Your gut bacteria determine which diet is best for you for weight reduction.
Adam Rifkin stashed this in Microbiome
New research enables tailored diet advice based on our personal gut microbiome.
Systems biologists have, for the first time, successfully identified in detail how some of our most common intestinal bacteria interact during metabolism.
Every person has a different Microbiome signature and therefore benefits from a personal diet plan.
Wow!! This is a revelation!!
I thought so too.
Top Reddit comment:
This could be really useful in helping people eat foods that help them maintain stable blood sugar levels and not experience sugar cravings. Also, it could help explain mild food intolerances. Figuring this out by trial and error takes a lot of time.
I'm reading the full text right now (yay still being in college), but from the abstract this sounds really cool. We've known for a little while that your gut causes cravings and can signal your brain (you have neurons in your gut), that it 'needs' certain foods based on nutrients that it expects/needs more of. It's been demonstrated that altering your gut chemistry can alter food cravings and likes/dislikes, and in fact many people believe that one of the reasons obesity is so hard to overcome is because it's so hard to retrain your gut after years and years of teaching it to, presumably, love and crave shitty food. Here's a short article about this is you wanna read more - http://www.scientificamerican.com/article/gut-second-brain/. In short, your gut has a ton of influence over you.
Anyway, getting to the study, this team has created a computational model that takes in information about a person's gut flora, identifies how much of each species of bacteria are present, and the based on information about that flora makeup can determine the microbiome's metabolic rate, along with by-products of digestion:
The experimental data confirmed that the GEMs (genome-scale metabolic models) predicted the metabolism and biomass growth for each bacterial species (Figures 1B–1D). The GEMs correctly predicted that acetate can be produced by B. adolescentis, B. thetaiotaomicron, and R. bromii; butyrate can be produced by E. rectale and F. prausnitzii; and propionate can only be produced by B. thetaiotaomicron (Figure 1B). Our simulations also predicted that these five bacteria synthesize significantly higher levels of essential amino acids (valine, leucine, methionine, lysine, and phenylalanine) compared to non-essential amino acids (serine, tyrosine, and threonine) ( Figure 1D).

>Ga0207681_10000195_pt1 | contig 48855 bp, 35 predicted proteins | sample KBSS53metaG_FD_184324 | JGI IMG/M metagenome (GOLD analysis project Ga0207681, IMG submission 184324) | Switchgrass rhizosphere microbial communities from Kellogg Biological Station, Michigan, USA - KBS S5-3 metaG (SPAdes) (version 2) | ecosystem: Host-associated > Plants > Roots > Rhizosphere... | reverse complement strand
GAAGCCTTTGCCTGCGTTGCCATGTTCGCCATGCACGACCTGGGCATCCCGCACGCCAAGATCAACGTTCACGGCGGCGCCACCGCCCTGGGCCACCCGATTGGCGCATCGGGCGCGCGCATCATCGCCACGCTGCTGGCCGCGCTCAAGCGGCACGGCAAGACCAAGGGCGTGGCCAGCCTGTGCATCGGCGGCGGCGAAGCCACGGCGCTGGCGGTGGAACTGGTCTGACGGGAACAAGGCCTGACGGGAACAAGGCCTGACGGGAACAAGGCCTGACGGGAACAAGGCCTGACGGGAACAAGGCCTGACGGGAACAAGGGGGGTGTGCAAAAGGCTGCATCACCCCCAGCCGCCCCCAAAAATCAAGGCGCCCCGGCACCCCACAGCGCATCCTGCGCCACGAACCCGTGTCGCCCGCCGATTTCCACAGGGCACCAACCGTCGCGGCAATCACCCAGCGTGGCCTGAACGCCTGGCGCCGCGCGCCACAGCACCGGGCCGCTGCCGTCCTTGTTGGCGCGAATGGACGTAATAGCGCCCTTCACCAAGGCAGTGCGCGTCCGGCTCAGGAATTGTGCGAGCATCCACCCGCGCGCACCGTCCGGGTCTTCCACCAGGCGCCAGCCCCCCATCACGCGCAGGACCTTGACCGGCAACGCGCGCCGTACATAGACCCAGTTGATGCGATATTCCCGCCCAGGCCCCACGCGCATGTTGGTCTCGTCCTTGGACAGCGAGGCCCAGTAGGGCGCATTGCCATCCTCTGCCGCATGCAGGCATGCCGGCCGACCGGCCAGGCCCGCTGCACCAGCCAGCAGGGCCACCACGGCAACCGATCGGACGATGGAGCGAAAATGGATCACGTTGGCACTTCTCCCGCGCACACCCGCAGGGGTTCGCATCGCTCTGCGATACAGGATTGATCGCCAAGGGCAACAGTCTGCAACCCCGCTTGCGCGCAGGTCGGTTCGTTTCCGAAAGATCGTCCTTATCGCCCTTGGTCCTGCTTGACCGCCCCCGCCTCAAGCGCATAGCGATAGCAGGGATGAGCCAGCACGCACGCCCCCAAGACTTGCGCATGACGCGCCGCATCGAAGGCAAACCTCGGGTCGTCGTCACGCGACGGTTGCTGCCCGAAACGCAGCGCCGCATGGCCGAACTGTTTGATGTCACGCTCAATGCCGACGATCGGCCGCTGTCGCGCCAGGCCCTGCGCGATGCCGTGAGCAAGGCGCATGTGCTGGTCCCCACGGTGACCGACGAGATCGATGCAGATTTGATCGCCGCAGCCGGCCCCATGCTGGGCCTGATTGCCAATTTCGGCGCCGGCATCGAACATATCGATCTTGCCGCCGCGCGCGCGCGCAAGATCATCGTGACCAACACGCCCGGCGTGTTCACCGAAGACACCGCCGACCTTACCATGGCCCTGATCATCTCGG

Note that observations like the one above were validated by culturing the bacteria and observing them. In addition, their complete model was validated by taking 45 overweight/obese individuals and splitting them into high/low metabolic groups, altering their diet for 6 weeks (high protein, low GI, energy restricted), and then taking fecal measurements. This allowed them to compare their model to actual observed effects that this kind of diet has.
So the part of this study is titled "Model-Based Diet Design to Improve Metabolism of LGC Individuals" (the aforementioned low metabolism group):
From this model analysis, we found that the gut microbiome of HGC individuals had a higher consumption of these eight essential amino acids at week 6 compared to that of the LGC subjects at baseline. An incremental augmentation of these amino acids would permit to acquire a similar metabolism of the gut microbiome in LGC and HGC subjects (Figure 7A). Many different combinations of food sources could fulfill such a requirement for essential amino acids. However, in an attempt to identify some overall guidelines, we correlated the difference between the two different requirements of amino acids with the composition of these amino acids in different food types (Table S8).
This showed that LGC individuals should significantly increase consumption of dairy products, vegetables, white meat, fish pulses, eggs, oils, and butter. In the meantime, they should considerably reduce intake of pastries, bread, and rice to improve and slightly reduce intake of cereals and nuts (Figure 7B).
This is all just basically saying that people with a lower metabolism have a gut fauna that processes metabolites slower (no way). But, it is possible for people to raise their metabolism via diet alone, by improving their gut fauna, which is enlightening. Hurrah! I don't see any reason why this process (since the models have been validated) wouldn't be able to be applied to specific individuals, as opposed to groups, to give tailored "Eat this, don't eat that" advice. Neat stuff.
TL;DR certain foods promote the growth of certain bacteria (five main species were used in this study) in your gut. Different concentrations of these types of bacteria are more or less efficient than others in terms of processing metabolites. Changing what you eat can change the makeup of your gut and make you weigh less.